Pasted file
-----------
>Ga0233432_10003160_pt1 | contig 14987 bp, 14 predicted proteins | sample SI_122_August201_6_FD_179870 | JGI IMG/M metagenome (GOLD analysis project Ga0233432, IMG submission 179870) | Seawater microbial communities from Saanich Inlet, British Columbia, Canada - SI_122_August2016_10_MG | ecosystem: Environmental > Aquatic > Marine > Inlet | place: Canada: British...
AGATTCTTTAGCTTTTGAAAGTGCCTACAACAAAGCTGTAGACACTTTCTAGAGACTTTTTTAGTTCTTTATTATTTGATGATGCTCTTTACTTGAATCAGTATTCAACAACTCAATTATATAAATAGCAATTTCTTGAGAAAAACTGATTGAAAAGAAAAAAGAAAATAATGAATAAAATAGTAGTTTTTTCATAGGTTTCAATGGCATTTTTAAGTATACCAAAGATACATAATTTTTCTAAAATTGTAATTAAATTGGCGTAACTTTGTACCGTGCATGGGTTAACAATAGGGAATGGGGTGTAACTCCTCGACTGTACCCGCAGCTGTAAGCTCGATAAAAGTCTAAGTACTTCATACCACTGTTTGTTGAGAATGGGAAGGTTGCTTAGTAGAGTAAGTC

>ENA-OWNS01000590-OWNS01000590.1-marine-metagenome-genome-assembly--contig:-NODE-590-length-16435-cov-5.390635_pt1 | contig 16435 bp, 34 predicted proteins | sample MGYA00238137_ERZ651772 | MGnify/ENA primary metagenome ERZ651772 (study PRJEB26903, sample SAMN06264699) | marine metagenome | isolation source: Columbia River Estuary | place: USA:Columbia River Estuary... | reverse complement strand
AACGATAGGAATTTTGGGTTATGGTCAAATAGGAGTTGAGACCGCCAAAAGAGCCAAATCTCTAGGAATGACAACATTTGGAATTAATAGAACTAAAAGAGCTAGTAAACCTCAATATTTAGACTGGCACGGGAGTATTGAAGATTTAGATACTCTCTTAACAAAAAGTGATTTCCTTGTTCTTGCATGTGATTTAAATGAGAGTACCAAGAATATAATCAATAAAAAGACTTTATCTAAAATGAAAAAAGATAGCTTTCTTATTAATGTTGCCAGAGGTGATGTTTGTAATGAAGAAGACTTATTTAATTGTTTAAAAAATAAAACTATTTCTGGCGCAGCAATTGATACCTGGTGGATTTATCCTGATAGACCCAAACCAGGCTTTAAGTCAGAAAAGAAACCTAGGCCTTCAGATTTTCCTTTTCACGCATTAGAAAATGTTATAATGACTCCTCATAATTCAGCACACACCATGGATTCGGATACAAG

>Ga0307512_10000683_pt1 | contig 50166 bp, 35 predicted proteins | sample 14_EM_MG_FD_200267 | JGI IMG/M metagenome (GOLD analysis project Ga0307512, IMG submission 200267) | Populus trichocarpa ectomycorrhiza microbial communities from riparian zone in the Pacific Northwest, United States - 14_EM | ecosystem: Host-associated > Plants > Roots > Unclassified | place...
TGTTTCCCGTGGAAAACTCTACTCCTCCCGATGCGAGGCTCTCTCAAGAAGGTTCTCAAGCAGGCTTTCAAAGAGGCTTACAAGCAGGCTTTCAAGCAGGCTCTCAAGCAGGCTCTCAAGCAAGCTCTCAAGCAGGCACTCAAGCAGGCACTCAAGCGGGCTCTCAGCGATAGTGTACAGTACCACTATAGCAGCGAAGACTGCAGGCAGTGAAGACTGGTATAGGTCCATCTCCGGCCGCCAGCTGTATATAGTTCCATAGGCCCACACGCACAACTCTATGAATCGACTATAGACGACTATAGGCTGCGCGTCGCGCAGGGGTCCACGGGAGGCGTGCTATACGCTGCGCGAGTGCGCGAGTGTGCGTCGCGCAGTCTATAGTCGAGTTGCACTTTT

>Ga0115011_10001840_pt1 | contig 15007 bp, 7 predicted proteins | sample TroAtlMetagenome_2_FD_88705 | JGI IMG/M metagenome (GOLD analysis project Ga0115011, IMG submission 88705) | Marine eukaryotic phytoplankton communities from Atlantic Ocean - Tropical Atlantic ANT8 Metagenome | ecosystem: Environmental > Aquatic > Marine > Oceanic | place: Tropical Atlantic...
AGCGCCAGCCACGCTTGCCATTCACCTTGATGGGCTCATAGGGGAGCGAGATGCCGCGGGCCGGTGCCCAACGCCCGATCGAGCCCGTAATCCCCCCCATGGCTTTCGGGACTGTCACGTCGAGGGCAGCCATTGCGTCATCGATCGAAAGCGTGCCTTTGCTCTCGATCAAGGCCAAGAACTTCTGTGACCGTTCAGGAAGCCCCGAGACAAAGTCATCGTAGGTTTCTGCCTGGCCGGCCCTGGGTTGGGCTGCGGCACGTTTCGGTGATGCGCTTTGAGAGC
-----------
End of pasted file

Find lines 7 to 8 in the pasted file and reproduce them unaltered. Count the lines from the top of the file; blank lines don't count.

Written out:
>Ga0115011_10001840_pt1 | contig 15007 bp, 7 predicted proteins | sample TroAtlMetagenome_2_FD_88705 | JGI IMG/M metagenome (GOLD analysis project Ga0115011, IMG submission 88705) | Marine eukaryotic phytoplankton communities from Atlantic Ocean - Tropical Atlantic ANT8 Metagenome | ecosystem: Environmental > Aquatic > Marine > Oceanic | place: Tropical Atlantic...
AGCGCCAGCCACGCTTGCCATTCACCTTGATGGGCTCATAGGGGAGCGAGATGCCGCGGGCCGGTGCCCAACGCCCGATCGAGCCCGTAATCCCCCCCATGGCTTTCGGGACTGTCACGTCGAGGGCAGCCATTGCGTCATCGATCGAAAGCGTGCCTTTGCTCTCGATCAAGGCCAAGAACTTCTGTGACCGTTCAGGAAGCCCCGAGACAAAGTCATCGTAGGTTTCTGCCTGGCCGGCCCTGGGTTGGGCTGCGGCACGTTTCGGTGATGCGCTTTGAGAGC